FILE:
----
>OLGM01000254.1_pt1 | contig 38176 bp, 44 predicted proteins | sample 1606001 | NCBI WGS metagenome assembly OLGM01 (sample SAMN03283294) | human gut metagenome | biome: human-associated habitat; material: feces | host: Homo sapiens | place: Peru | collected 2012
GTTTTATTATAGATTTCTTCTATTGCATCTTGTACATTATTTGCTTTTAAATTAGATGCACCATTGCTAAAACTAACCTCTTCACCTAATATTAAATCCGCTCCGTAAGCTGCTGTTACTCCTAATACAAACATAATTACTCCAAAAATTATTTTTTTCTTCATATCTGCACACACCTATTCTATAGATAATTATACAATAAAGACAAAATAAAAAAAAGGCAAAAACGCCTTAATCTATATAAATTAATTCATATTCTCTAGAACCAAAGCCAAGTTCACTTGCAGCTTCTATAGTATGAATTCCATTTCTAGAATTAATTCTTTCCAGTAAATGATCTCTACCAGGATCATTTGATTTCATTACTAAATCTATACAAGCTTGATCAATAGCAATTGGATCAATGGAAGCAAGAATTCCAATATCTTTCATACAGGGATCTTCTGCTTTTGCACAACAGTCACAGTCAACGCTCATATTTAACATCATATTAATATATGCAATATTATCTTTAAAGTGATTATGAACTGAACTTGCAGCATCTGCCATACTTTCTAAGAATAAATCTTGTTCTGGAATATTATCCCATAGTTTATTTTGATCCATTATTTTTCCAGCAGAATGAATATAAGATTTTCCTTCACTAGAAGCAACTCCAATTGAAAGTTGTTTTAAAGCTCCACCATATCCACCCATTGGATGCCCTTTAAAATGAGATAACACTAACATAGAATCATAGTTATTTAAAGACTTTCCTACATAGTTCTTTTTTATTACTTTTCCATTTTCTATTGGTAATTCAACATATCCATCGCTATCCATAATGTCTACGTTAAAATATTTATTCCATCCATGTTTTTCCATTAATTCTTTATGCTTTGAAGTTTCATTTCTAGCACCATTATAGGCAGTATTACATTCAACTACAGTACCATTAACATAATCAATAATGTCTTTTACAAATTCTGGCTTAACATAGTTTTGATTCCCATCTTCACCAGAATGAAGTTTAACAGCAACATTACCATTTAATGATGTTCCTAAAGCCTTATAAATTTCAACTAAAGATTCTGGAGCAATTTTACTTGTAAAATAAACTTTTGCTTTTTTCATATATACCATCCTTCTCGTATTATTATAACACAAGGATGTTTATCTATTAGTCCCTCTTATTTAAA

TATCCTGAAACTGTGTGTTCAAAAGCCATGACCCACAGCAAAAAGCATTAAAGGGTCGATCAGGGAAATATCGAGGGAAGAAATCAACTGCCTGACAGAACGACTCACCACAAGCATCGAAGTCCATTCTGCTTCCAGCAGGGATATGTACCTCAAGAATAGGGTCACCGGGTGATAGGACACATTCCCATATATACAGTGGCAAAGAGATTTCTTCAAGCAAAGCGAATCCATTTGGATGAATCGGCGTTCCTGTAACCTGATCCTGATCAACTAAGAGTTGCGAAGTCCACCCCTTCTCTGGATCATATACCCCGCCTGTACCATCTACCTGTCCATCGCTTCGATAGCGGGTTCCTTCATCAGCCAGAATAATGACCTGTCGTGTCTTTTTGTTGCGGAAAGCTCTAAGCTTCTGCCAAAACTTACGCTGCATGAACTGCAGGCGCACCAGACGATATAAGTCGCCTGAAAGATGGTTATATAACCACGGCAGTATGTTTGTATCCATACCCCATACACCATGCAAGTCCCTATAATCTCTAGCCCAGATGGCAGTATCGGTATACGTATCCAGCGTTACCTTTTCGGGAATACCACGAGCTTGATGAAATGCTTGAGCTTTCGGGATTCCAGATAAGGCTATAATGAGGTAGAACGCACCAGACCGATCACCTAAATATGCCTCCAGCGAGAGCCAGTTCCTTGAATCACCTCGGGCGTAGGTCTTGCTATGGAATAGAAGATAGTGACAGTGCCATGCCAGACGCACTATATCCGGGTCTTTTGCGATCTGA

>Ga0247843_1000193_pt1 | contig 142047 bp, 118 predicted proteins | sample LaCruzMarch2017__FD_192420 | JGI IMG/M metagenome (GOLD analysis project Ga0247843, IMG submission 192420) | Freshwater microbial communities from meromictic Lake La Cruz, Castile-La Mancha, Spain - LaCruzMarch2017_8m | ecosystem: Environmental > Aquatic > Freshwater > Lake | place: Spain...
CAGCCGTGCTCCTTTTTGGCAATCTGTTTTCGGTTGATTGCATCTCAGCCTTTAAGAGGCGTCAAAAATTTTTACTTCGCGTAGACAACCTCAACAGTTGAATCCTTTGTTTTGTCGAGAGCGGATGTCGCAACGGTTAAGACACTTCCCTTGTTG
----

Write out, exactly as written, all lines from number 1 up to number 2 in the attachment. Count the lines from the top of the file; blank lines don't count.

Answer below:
>OLGM01000254.1_pt1 | contig 38176 bp, 44 predicted proteins | sample 1606001 | NCBI WGS metagenome assembly OLGM01 (sample SAMN03283294) | human gut metagenome | biome: human-associated habitat; material: feces | host: Homo sapiens | place: Peru | collected 2012
GTTTTATTATAGATTTCTTCTATTGCATCTTGTACATTATTTGCTTTTAAATTAGATGCACCATTGCTAAAACTAACCTCTTCACCTAATATTAAATCCGCTCCGTAAGCTGCTGTTACTCCTAATACAAACATAATTACTCCAAAAATTATTTTTTTCTTCATATCTGCACACACCTATTCTATAGATAATTATACAATAAAGACAAAATAAAAAAAAGGCAAAAACGCCTTAATCTATATAAATTAATTCATATTCTCTAGAACCAAAGCCAAGTTCACTTGCAGCTTCTATAGTATGAATTCCATTTCTAGAATTAATTCTTTCCAGTAAATGATCTCTACCAGGATCATTTGATTTCATTACTAAATCTATACAAGCTTGATCAATAGCAATTGGATCAATGGAAGCAAGAATTCCAATATCTTTCATACAGGGATCTTCTGCTTTTGCACAACAGTCACAGTCAACGCTCATATTTAACATCATATTAATATATGCAATATTATCTTTAAAGTGATTATGAACTGAACTTGCAGCATCTGCCATACTTTCTAAGAATAAATCTTGTTCTGGAATATTATCCCATAGTTTATTTTGATCCATTATTTTTCCAGCAGAATGAATATAAGATTTTCCTTCACTAGAAGCAACTCCAATTGAAAGTTGTTTTAAAGCTCCACCATATCCACCCATTGGATGCCCTTTAAAATGAGATAACACTAACATAGAATCATAGTTATTTAAAGACTTTCCTACATAGTTCTTTTTTATTACTTTTCCATTTTCTATTGGTAATTCAACATATCCATCGCTATCCATAATGTCTACGTTAAAATATTTATTCCATCCATGTTTTTCCATTAATTCTTTATGCTTTGAAGTTTCATTTCTAGCACCATTATAGGCAGTATTACATTCAACTACAGTACCATTAACATAATCAATAATGTCTTTTACAAATTCTGGCTTAACATAGTTTTGATTCCCATCTTCACCAGAATGAAGTTTAACAGCAACATTACCATTTAATGATGTTCCTAAAGCCTTATAAATTTCAACTAAAGATTCTGGAGCAATTTTACTTGTAAAATAAACTTTTGCTTTTTTCATATATACCATCCTTCTCGTATTATTATAACACAAGGATGTTTATCTATTAGTCCCTCTTATTTAAA